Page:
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I'm sure I could hack something together which would enable me to figure this out, but I'm hoping there's an out-of-the-box solution I'm just missing. I read the docs but I didn't see anything.

My specific app is using a ThreadPoolExecutor backed by a DelayQueue, although I'm not sure that matters.


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up vote 6 down vote accepted

I don't think there is a reliable way to do this. If you want counts there are methods available (getTaskCount()/getCompletedTaskCount()) which help. If you need the actual tasks then AFAIK you need manually to keep track of the tasks, by overriding beforeExecute() and afterExecute() is one way.

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Very straightforward and directly answers my question. Thanks! – Avi Flax Jan 6 '11 at 0:37

One simple approach: wrap your tasks with code which will call callback signalling start of new task, passing along all data you will want it to:

interface StartTaskWatcher {
    void taskStarted(Object data);

class StartTaskSignalingWrapper implements Runnable {
    private final Runnable task;
    private final String taskDescription;
    private final StartTaskWatcher startTaskWatcher;

    StartTaskSignalingWrapper(Runnable task, String taskDescription, StartTaskWatcher startTaskWatcher) {
        this.task = task;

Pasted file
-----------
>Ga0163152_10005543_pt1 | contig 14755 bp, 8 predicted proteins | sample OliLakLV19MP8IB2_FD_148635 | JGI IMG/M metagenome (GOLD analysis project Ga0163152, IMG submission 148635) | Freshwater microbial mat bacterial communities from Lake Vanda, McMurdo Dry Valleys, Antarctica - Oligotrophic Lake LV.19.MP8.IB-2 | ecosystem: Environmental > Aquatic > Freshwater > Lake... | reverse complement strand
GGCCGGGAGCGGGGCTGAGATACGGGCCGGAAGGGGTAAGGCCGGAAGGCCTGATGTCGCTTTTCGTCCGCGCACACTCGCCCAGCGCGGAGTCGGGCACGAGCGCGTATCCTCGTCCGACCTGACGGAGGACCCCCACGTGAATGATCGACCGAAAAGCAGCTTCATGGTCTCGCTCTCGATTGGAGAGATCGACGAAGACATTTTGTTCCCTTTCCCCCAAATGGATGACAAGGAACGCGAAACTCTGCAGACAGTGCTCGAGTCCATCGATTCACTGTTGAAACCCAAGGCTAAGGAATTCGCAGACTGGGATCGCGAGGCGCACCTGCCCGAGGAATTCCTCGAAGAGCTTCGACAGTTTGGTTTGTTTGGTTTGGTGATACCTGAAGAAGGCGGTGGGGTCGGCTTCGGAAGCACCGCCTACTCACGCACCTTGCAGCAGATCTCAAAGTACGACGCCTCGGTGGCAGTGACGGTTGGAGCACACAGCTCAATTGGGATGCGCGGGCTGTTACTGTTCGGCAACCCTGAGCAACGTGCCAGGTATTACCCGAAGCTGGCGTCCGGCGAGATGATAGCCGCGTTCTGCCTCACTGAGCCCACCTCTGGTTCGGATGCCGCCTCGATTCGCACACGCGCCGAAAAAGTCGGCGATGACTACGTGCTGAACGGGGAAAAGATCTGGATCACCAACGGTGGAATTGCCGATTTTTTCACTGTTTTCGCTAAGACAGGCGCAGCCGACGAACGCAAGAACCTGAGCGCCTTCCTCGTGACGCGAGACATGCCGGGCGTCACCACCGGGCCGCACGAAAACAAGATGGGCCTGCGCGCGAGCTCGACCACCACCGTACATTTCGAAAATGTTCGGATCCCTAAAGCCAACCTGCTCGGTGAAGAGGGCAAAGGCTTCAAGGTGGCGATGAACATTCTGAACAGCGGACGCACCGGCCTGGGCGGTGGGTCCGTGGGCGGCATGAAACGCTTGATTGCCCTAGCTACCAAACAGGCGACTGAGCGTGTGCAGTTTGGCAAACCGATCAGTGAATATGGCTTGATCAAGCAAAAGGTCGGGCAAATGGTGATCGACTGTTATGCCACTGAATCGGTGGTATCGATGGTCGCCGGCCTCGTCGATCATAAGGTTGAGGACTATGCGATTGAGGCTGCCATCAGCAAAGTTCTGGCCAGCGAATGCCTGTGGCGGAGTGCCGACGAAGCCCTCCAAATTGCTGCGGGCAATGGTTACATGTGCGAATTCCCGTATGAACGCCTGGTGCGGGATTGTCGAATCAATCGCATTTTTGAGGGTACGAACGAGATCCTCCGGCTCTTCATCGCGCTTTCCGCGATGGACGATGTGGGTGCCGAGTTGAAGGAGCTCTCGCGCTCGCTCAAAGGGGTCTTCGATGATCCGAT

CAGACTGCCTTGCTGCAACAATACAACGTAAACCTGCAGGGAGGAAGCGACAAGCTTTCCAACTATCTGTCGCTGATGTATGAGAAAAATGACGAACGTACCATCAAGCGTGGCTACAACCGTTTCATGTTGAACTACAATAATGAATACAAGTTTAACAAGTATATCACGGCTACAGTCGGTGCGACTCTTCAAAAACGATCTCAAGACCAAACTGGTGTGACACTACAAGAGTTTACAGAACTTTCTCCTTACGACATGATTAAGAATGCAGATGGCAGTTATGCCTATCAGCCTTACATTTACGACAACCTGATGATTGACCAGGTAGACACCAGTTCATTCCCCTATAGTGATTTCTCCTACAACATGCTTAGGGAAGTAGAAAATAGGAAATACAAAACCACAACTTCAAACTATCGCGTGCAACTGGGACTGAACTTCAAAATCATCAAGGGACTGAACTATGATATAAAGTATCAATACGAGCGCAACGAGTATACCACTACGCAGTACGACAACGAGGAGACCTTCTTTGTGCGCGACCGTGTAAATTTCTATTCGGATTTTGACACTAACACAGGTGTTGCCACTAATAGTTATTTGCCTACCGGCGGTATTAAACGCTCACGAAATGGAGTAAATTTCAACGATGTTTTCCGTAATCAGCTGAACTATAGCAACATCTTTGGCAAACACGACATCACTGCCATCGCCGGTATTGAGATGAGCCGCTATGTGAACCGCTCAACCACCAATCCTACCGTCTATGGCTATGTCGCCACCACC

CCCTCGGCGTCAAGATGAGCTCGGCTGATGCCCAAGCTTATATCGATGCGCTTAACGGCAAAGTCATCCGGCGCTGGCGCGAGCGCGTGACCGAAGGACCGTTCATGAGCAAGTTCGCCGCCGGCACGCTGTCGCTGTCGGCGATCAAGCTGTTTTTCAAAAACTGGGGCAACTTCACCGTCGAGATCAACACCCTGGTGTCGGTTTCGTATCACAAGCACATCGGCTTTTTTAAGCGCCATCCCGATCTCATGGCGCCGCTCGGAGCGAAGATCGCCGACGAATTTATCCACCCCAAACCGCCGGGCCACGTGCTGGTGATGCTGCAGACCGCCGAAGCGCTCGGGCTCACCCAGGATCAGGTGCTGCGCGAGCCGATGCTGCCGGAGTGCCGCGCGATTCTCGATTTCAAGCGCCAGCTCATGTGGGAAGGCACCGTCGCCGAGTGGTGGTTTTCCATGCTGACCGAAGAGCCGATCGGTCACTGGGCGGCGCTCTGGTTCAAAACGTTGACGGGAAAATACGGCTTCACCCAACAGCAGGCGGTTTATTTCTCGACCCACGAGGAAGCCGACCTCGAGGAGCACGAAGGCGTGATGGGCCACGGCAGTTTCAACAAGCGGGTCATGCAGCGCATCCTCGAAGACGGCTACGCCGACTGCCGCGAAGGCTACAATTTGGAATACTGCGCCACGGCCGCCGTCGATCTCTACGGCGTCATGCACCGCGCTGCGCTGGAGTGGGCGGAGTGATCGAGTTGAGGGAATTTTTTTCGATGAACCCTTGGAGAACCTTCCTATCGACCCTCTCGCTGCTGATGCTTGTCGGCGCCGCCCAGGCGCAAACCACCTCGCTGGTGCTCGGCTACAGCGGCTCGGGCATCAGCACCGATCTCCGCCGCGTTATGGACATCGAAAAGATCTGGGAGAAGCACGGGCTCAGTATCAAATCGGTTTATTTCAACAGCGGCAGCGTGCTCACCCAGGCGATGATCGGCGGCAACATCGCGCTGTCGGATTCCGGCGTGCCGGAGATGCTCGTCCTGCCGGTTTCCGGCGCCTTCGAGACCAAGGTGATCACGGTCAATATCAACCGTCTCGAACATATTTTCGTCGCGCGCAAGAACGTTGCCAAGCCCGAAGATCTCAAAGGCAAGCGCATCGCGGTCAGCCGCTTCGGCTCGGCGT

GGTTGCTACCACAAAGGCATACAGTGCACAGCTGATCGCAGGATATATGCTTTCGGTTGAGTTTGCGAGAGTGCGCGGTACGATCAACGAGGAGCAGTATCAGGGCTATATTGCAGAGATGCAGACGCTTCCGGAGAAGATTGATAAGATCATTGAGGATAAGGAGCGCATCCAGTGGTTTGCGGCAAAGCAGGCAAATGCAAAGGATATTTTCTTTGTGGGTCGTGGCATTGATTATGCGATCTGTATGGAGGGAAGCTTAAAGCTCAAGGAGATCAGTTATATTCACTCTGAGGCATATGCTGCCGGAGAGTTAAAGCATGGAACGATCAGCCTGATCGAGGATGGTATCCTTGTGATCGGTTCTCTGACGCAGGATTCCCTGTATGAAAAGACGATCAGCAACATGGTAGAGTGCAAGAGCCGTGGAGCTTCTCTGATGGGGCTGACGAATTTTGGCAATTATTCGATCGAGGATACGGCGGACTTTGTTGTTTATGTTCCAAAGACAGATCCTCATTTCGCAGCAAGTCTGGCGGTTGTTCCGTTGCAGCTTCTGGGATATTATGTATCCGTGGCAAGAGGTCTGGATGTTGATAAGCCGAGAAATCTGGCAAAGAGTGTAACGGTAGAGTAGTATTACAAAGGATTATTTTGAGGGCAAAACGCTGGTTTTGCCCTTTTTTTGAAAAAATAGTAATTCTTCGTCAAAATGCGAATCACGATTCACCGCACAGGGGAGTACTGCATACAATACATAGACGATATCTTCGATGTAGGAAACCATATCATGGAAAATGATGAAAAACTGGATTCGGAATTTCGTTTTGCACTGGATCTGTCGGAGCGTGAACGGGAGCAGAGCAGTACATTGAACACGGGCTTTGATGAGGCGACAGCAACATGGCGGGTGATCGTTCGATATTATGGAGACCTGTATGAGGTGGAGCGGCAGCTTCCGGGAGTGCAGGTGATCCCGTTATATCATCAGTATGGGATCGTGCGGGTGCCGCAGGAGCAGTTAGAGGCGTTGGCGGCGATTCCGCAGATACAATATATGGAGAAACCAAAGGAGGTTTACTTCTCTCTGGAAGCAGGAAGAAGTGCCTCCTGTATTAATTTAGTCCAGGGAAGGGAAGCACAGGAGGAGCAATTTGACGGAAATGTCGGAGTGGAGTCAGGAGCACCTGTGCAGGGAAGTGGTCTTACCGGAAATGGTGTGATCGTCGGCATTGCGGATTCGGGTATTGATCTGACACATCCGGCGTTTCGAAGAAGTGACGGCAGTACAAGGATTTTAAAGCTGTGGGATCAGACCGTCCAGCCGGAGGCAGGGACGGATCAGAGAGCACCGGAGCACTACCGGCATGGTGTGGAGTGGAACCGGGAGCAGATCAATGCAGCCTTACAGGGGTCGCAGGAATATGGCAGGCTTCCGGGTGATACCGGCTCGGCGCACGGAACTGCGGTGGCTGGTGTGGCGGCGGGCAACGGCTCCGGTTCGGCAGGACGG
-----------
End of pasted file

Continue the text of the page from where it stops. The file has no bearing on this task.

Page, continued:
this.taskDescription = taskDescription;
        this.startTaskWatcher = startTaskWatcher;

    public void run() {
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Good suggestion, good code, thanks! – Avi Flax Jan 6 '11 at 0:39

Do you actually need to know at runtime, or just for debugging?

If you're just debugging, consider taking a look at the JVisualVM application (installed in the 'bin' directory of the JDK). It lets you dynamically inspect all running threads, so it should be able to provide you with some insight.

(The JVisualVM can also perform CPU/Memory profiling, with execution & allocation hotspots, and shows garbage collection activity in realtime.)

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I actually need it at runtime, for monitoring and troubleshooting. Good info though, thanks! – Avi Flax Jan 6 '11 at 0:37

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